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Acad afterwards ages altar ancient antiquity Apollo appears Asia Athenians Athens Attica Augustus Bacchus beautiful called capital Carthage celebrated Ceres chief towns chiefly cited P. V. coins common commonly deities designed Diana distinguished division Egypt Egyptian emperors erected fable feet festival Gaul given goddess gods Grecian Greece Greeks Greeks and Romans hand head Hellespont honor included inhabitants inscription Inter island Italy Jupiter king latter Lond maniples marble mentioned Minerva modern monuments mountains mythology Neptune origin ornamented particularly Peloponnesus period Persian Phocis Plate poets Pompeii priests principal province Ptolemy reign remarkable representation represented river Rome sacred sacrifices Sarmatia Saturn sculpture senate Sicily Sinus slaves sometimes sort Sparta statue supposed Syria temple termed Thebes Thessaly Trajan triarii tribes usually various vessel walls whole worship writing
Page 313 - It would be ridiculous to affirm as a discovery, that the species of the horse was probably never the same with that of the lion ; yet, in opposition to what has dropped from the pens of eminent writers, we are obliged to observe, that men have always appeared among animals a distinct and...
Page 357 - It was sent as a present to King Charles I. from Cyrillus Lucaris, a native of Crete, and patriarch of Constantinople, by Sir Thomas Rowe, ambassador from England to the Grand Seignior in the year 1628. Cyrillus brought it with him from Alexandria where it was probably written.
Page 433 - ... irregular style of building, which continued to be imitated, especially in Italy, during the dark ages. It consisted of Grecian and Roman details, combined under new forms, and piled up into structures wholly unlike the antique originals. Hence the names Greco-gothic and Romanesque architecture have been given to it.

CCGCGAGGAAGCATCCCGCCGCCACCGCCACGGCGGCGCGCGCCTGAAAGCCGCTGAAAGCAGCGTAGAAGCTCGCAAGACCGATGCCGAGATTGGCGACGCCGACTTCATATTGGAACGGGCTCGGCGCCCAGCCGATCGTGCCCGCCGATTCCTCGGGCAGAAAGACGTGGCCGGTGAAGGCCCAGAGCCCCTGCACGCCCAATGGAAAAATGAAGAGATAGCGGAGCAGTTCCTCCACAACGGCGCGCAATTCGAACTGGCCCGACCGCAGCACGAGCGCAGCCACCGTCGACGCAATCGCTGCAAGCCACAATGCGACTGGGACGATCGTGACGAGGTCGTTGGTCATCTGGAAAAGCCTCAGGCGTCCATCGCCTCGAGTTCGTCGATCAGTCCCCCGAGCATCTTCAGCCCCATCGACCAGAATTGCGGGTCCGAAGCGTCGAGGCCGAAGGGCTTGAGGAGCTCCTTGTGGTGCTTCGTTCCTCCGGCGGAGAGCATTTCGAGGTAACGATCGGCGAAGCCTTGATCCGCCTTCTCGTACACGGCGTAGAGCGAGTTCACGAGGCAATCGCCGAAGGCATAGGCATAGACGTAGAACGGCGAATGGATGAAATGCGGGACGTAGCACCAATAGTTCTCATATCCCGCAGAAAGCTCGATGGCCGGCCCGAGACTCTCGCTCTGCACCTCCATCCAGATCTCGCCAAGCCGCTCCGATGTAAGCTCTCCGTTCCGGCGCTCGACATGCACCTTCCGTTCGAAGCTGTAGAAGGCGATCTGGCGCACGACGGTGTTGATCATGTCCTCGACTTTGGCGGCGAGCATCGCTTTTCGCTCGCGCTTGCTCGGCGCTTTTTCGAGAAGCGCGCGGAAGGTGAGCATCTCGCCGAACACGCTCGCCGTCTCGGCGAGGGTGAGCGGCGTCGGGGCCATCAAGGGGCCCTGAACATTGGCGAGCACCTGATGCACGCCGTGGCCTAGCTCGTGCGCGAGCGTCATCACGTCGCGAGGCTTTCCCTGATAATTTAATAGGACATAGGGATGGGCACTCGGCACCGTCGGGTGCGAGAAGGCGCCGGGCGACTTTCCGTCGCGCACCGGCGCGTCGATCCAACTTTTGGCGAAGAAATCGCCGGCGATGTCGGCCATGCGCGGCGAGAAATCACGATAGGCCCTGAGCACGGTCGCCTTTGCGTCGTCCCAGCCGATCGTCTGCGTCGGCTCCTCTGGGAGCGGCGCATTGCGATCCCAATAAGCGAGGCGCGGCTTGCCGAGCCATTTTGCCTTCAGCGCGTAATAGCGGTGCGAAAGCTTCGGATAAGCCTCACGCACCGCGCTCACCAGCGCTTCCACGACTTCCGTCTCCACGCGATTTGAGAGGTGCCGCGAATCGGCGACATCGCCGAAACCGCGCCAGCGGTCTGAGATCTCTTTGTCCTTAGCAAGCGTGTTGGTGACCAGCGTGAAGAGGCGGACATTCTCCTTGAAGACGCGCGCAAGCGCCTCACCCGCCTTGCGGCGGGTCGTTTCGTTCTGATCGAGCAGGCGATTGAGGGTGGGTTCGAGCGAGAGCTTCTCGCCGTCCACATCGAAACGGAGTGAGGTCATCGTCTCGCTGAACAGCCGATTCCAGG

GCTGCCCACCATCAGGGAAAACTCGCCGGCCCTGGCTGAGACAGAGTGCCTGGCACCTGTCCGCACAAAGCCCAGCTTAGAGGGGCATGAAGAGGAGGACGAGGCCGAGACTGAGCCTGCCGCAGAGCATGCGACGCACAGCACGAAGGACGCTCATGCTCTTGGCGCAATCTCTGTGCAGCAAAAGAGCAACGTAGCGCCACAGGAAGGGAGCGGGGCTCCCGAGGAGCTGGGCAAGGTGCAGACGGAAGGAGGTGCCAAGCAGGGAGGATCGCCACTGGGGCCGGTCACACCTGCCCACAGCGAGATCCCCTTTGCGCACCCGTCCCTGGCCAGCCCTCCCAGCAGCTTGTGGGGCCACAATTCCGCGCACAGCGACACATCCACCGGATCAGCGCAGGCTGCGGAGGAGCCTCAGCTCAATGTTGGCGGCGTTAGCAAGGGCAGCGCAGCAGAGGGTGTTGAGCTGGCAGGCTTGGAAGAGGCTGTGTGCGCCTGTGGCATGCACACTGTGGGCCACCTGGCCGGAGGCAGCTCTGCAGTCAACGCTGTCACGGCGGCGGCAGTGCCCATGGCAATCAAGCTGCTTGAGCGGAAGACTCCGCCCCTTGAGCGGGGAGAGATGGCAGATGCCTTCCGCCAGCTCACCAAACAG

Page 255 - Equites and the centuries of this class were called first to give their votes, and if they were unanimous, the matter was determined but if not, then the centuries of the next class were called, and so on, till a majority of centuries had voted the same thing. And it hardly ever happened that they came to the lowest, Liv. i. 43. Dionys. vii. 59.
Page 90 - ... by the lovely goddess Hebe. Here they conversed of the affairs of heaven and earth; and as they quaffed their nectar, Apollo, the god of music, delighted them with the tones of his lyre, to which the Muses sang in responsive strains. When the sun was set, the gods retired to sleep in their respective dwellings. The following lines from the Odyssey...
Page 166 - ... cunningly contrived as to have a small aperture, easily concealed, and level with the surface of the rock. This was barely large enough to admit the entrance of a single person; who having descended into the narrow passage, might creep along until he arrived immediately behind the centre of the altar; where, being hid by some colossal statue or other screen, the sound of his voice would produce a most imposing effect among the humble votaries prostrate beneath, who were listening in silence upon...
Page 492 - The scarcity and dearness of books gave high value to that learning, which a man with a well stored and a ready and clear elocution could communicate. None without eloquence could undertake to be instructors ; so that the sophists in giving lessons of eloquence were themselves the example. They frequented all places of public resort, the agora, the...
Page 228 - Roman citizens, who, with the proportion of women and children, must have amounted to about twenty millions of souls. The multitude of subjects of an inferior rank was uncertain and fluctuating. But, after weighing with attention every circumstance which could influence the balance, it seems probable that there existed, in the time of Claudius, about twice as many provincials as there were citizens, of either sex, and of every age; and that the slaves were at least A equal in number to the free inhabitants...
Page 305 - Its front is occupied by a bas-relief and inscription. — A. sort of solid bench for the reception of urns runs round the funeral chamber, and several niches for the same purpose are hollowed in the wall, called columbaria from their resemblance to the holes of a pigeon-house.